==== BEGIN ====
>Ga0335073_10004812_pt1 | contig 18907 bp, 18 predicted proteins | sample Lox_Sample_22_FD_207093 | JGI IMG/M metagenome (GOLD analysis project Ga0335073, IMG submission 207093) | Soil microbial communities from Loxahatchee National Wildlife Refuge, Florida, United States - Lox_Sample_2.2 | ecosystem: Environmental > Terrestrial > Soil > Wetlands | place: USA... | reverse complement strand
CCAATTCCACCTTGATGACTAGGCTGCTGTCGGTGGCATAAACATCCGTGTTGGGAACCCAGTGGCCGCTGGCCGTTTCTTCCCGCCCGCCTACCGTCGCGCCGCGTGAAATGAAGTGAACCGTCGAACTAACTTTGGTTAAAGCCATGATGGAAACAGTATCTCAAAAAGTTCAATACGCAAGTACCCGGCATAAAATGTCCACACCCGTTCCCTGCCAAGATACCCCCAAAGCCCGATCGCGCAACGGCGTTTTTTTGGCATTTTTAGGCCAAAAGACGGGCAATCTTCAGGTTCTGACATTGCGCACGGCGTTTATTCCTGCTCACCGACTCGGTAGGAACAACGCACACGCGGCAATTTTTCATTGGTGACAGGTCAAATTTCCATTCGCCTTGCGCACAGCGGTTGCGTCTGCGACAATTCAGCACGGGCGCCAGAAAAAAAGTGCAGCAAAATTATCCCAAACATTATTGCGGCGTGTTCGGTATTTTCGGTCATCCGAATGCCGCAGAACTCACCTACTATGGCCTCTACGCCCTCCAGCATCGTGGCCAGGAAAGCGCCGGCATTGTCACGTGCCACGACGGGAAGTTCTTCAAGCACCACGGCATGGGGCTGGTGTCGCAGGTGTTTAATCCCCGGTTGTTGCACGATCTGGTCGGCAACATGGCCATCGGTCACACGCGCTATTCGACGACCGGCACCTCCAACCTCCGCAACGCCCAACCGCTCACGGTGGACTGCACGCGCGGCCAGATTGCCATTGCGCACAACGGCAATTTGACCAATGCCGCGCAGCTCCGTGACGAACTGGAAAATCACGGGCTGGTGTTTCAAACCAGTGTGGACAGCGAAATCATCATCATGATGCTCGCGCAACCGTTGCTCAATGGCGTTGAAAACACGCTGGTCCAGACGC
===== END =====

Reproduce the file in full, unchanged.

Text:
>Ga0335073_10004812_pt1 | contig 18907 bp, 18 predicted proteins | sample Lox_Sample_22_FD_207093 | JGI IMG/M metagenome (GOLD analysis project Ga0335073, IMG submission 207093) | Soil microbial communities from Loxahatchee National Wildlife Refuge, Florida, United States - Lox_Sample_2.2 | ecosystem: Environmental > Terrestrial > Soil > Wetlands | place: USA... | reverse complement strand
CCAATTCCACCTTGATGACTAGGCTGCTGTCGGTGGCATAAACATCCGTGTTGGGAACCCAGTGGCCGCTGGCCGTTTCTTCCCGCCCGCCTACCGTCGCGCCGCGTGAAATGAAGTGAACCGTCGAACTAACTTTGGTTAAAGCCATGATGGAAACAGTATCTCAAAAAGTTCAATACGCAAGTACCCGGCATAAAATGTCCACACCCGTTCCCTGCCAAGATACCCCCAAAGCCCGATCGCGCAACGGCGTTTTTTTGGCATTTTTAGGCCAAAAGACGGGCAATCTTCAGGTTCTGACATTGCGCACGGCGTTTATTCCTGCTCACCGACTCGGTAGGAACAACGCACACGCGGCAATTTTTCATTGGTGACAGGTCAAATTTCCATTCGCCTTGCGCACAGCGGTTGCGTCTGCGACAATTCAGCACGGGCGCCAGAAAAAAAGTGCAGCAAAATTATCCCAAACATTATTGCGGCGTGTTCGGTATTTTCGGTCATCCGAATGCCGCAGAACTCACCTACTATGGCCTCTACGCCCTCCAGCATCGTGGCCAGGAAAGCGCCGGCATTGTCACGTGCCACGACGGGAAGTTCTTCAAGCACCACGGCATGGGGCTGGTGTCGCAGGTGTTTAATCCCCGGTTGTTGCACGATCTGGTCGGCAACATGGCCATCGGTCACACGCGCTATTCGACGACCGGCACCTCCAACCTCCGCAACGCCCAACCGCTCACGGTGGACTGCACGCGCGGCCAGATTGCCATTGCGCACAACGGCAATTTGACCAATGCCGCGCAGCTCCGTGACGAACTGGAAAATCACGGGCTGGTGTTTCAAACCAGTGTGGACAGCGAAATCATCATCATGATGCTCGCGCAACCGTTGCTCAATGGCGTTGAAAACACGCTGGTCCAGACGC